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Treated as not liable for rent

This content applies to England

Situations where tenants will be treated as not liable to pay rent, and therefore ineligible for housing benefit.

In order to obtain housing benefit, it is necessary to be counted as liable to pay rent.[1] The following are the more common situations in which people are treated as not liable for rent (and so cannot get housing benefit).

Payments to close relatives

If a person lives with a close relative and pays rent to them, housing benefit is not payable. A 'close relative' is defined as a mother, father, sister, brother, daughter or son, including in-laws, step-parent/child and the partners of any of these.[2] The definition of close relative includes a half-brother and sister.[3]

Payments to close relatives whom the claimant does not live with do not fall under this exclusion (although the local authority may try to argue the letting is contrived or a non-commercial arrangement, see below).

Non-commercial arrangements

If a person occupies a property on an agreement that is not made on a commercial basis, housing benefit is not payable.[4]

There are no rigid rules in determining what is a commercial arrangement. Local authorities should not assume there is no commercial arrangement just because the agreement is between close friends or relatives, the rent is low or because the landlord does not let to tenants for purely financial reasons.[5]

Contrived arrangements

If a person's agreement to pay rent was set up to take advantage of the housing benefit scheme then housing benefit is not payable.[6] To deny housing benefit for this reason, the local authority must be satisfied that the main reason for creating the liability is to obtain or increase housing benefit entitlement. Local authorities must consider each case on its own merits.

Other circumstances in which housing benefit cannot be paid

There are other circumstances in which a claimant is to be treated as not liable for rent in respect of a dwelling. This includes where the:[7]

  • claimant's landlord (or one of her/his joint landlords) is a parent of her/his child (who is under the age of 16)[8]
  • claimant's landlord is her/his former partner and they lived together in the property on which the claimant pays rent. 'Former partner' has been held to include all former partners, not just the most recent.[9] The exclusion applies even if the dwelling currently occupied by the claimant is only part of the dwelling formerly occupied by the claimant and her/his former partner - eg where the claimant's relationship with their former partner has broken down and the claimant remains in the property but moves into a separate bedroom[10]
  • claimant was formerly a non-dependant of anyone living in the claimant's home - unless the letting was not intended to abuse the housing benefit scheme
  • claimant (or a partner) owned the dwelling (including under a long tenancy) at any time in the past five years - unless s/he could not have continued to live there without giving up ownership.[11] An 'owner' is the person who is, 'for the time being' entitled to sell the property. Where a claimant's property was made the subject of a 'restraint order' in court proceedings connected with a criminal offence, the Upper Tribunal held that he was not the 'owner' from the time that order took effect because the effect of the order was to prevent him from disposing of the property himself.[12]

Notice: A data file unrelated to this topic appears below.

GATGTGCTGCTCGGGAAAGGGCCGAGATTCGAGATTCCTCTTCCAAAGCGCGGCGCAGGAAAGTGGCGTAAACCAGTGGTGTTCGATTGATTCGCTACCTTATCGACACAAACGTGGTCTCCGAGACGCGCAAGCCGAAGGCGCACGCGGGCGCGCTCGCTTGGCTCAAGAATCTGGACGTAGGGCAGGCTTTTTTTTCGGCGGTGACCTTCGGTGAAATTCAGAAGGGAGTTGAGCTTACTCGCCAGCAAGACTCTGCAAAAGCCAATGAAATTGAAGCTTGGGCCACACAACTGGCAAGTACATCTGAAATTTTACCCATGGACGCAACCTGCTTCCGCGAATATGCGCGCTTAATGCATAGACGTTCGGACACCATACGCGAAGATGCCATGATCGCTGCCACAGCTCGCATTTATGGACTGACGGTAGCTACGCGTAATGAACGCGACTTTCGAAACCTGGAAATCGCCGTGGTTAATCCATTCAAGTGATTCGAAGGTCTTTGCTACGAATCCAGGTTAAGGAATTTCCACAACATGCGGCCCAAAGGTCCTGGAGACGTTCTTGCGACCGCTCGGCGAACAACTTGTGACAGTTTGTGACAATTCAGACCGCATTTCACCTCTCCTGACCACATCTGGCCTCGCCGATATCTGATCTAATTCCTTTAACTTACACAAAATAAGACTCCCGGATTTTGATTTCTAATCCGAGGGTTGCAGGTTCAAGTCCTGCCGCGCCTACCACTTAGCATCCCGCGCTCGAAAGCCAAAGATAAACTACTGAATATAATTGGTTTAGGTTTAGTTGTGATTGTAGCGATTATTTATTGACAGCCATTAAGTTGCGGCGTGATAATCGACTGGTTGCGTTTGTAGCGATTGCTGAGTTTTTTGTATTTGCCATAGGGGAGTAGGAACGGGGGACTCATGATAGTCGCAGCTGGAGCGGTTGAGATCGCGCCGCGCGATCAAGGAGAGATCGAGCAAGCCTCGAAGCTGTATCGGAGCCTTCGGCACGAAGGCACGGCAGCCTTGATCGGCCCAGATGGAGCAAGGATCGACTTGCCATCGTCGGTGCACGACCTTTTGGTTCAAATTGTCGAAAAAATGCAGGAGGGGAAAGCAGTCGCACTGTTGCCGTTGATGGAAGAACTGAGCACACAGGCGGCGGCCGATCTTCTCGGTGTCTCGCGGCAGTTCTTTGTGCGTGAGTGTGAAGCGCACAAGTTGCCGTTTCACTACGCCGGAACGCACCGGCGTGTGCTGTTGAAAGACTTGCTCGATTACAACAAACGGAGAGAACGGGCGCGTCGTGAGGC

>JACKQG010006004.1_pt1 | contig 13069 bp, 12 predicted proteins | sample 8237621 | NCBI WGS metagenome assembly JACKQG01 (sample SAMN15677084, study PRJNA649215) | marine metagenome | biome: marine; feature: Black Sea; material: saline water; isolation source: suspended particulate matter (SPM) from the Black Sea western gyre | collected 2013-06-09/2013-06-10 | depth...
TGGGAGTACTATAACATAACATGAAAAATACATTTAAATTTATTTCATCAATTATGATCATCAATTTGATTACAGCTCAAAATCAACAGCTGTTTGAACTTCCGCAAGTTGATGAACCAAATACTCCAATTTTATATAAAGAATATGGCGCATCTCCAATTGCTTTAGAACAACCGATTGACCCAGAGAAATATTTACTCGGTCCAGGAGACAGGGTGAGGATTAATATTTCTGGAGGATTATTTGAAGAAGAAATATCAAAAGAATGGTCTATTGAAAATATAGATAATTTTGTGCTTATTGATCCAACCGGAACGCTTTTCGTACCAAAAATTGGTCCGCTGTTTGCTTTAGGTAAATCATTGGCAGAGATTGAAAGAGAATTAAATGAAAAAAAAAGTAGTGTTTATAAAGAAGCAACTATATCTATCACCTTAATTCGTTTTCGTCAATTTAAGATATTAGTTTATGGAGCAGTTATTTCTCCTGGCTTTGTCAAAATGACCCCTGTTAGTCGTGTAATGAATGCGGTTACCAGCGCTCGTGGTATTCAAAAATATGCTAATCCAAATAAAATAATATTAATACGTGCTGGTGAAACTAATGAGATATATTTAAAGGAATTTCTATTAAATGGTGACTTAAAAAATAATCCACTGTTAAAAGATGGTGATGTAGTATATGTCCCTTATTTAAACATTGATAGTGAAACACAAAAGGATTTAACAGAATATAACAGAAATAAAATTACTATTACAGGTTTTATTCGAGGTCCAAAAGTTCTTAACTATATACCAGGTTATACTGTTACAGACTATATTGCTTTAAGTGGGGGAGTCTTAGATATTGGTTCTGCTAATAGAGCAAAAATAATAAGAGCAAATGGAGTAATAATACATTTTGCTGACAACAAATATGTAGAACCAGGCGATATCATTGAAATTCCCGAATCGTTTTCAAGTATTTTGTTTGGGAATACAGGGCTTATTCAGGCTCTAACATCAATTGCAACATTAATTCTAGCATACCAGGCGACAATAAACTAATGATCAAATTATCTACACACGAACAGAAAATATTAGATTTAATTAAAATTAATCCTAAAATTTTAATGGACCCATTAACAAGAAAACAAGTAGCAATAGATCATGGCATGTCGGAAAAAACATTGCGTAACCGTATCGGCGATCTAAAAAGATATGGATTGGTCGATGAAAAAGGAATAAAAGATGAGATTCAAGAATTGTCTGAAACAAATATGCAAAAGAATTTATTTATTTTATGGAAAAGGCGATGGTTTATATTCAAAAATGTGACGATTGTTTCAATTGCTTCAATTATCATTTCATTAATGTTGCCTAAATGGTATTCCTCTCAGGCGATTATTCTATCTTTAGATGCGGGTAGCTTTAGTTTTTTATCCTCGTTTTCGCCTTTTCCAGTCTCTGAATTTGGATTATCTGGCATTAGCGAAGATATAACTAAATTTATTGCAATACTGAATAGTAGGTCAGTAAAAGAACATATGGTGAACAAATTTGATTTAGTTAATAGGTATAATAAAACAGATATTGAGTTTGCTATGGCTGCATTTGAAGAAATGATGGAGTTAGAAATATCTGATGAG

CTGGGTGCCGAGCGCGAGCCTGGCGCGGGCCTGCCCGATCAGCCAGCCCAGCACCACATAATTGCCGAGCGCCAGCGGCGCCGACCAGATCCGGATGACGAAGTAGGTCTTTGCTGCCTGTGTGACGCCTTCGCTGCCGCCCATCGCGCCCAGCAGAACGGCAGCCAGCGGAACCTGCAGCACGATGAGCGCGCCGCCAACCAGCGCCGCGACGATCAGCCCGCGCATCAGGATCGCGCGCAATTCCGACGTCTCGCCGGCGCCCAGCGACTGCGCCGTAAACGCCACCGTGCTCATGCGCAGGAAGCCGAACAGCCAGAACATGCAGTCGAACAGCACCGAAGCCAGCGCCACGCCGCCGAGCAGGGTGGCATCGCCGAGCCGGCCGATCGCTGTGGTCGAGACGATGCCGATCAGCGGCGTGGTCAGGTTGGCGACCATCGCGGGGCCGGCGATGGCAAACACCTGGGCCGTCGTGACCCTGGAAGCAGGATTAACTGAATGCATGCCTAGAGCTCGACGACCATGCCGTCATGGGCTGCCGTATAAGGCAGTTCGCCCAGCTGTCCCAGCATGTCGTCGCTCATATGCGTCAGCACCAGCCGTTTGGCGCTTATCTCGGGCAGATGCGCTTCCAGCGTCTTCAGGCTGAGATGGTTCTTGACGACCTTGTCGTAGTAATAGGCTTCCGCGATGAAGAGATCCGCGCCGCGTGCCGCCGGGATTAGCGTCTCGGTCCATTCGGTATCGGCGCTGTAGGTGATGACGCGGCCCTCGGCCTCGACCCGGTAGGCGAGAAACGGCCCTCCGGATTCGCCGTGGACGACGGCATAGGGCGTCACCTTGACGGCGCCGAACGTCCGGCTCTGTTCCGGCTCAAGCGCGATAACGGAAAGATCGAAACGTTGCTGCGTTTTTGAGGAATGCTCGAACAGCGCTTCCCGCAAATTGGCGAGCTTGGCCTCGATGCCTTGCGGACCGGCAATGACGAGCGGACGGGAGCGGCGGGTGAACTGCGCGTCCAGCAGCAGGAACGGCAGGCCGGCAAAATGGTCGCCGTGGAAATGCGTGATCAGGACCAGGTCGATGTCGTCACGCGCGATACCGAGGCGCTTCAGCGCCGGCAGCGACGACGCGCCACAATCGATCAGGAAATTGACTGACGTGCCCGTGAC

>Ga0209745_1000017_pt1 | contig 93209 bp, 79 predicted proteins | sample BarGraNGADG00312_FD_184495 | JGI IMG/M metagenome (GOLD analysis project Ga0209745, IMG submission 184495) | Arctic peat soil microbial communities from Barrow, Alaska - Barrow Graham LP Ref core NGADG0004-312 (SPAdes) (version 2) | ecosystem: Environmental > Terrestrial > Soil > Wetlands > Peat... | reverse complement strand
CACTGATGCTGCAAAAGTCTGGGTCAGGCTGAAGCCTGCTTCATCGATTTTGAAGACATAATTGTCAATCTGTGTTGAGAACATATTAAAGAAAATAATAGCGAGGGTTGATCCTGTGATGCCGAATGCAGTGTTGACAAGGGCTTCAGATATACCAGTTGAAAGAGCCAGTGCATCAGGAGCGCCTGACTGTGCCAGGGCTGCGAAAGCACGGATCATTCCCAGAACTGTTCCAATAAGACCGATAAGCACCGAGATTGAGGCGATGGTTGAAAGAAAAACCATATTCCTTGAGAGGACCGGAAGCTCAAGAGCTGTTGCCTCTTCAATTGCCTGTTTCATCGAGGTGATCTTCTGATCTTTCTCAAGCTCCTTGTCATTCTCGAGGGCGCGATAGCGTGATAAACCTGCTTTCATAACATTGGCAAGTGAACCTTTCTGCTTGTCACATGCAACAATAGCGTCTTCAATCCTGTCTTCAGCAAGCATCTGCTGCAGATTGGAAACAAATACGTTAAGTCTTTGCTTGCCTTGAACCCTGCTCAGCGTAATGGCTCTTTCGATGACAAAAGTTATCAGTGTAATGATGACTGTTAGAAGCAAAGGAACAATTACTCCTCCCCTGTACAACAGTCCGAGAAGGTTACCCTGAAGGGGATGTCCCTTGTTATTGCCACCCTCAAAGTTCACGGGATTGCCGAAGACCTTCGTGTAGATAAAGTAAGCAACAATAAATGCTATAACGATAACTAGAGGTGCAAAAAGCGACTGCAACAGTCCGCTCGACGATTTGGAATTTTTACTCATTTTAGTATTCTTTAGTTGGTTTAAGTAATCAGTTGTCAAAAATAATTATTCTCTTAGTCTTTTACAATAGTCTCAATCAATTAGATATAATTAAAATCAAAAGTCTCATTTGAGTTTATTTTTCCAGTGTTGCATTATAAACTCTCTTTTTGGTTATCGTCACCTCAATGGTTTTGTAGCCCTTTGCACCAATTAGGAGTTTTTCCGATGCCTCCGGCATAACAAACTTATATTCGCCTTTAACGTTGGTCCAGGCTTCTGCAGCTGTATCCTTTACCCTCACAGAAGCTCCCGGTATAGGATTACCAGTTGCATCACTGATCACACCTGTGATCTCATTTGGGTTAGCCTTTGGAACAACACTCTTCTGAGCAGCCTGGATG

• claimant rents from a company or trust in which s/he has an interest (but there are exceptions for lettings that are not intended to abuse the housing benefit scheme), or
  • claimant (or a partner) has to live in the dwelling as a condition of her/his employment.

HMO licensing and rent liability

Where a claimant is living in a house in multiple occupation (HMO) that should be licensed, the lack of licence alone does not mean that the landlord cannot charge rent. A tenant living in an unlicensed HMO is entitled to claim housing benefit.[13]

[1] s.130(1) Social Security Contributions and Benefits Act 1992; reg 8(1) Housing Benefit Regulations 2006 SI 2006/213; reg 8(1) Housing Benefit (Persons who have attained the qualifying age for pension credit) Regulations 2006 SI 2006/214.

[2] regs 2(1) and 9(1)(b) Housing Benefit Regulations 2006 SI 2006/213; regs 2(1) and 9(1)(b) Housing Benefit (Persons who have attained the qualifying age for pension credit) Regulations 2006 SI 2006/214.

[3] Bristol CC v JKT [2016] UKUT 0517 (AAC).

[4] reg 9(1)(a) Housing Benefit Regulations 2006 SI 2006/213; reg 9(1)(a) Housing Benefit (Persons who have attained the qualifying age for pension credit) Regulations 2006 SI 2006/214.

[5] HK v South Hams DC (HB) [2017] UKUT 254 (AAC); CE v Maldon DC (HB) [2015] UKUT 0565 (AAC); R v Rugby BC ex p Harrison (1994) 28 HLR 36.

[6] reg 9(1)(l) Housing Benefit Regulations 2006 SI 2006/213; reg 9(1)(l) Housing Benefit (Persons who have attained the qualifying age for pension credit) Regulations 2006 SI 2006/214, each as amended by Housing Benefit (Amendment) Regulations 2007 SI 2007/1356.

[7] reg 9(1) Housing Benefit Regulations 2006 SI 2006/213; reg 9(1) Housing Benefit (Persons who have attained the qualifying age for pension credit) Regulations 2006 SI 2006/214.

[8] South Lanarkshire Council v DG (HB) [2018] UKUT 417 (AAC).

[9] DH V Kirklees MBC and Secretary of State for Work and Pensions [2011] UKUT 301 (AAC).

[10] Bexley LB v KM [2017] UKUT 0354 (AAC); R (on the application of Painter) v Carmarthenshire CC HBRB [2002] HLR 447.

[11] reg 2(3) Housing Benefit (Amendment) Regulations 2007 SI 2007/1356.

[12] GN v Sevenoaks BC (HB) [2016] UKUT 0271 (AAC).

[13] para 11 HB Circular A11/2006, June 2006.

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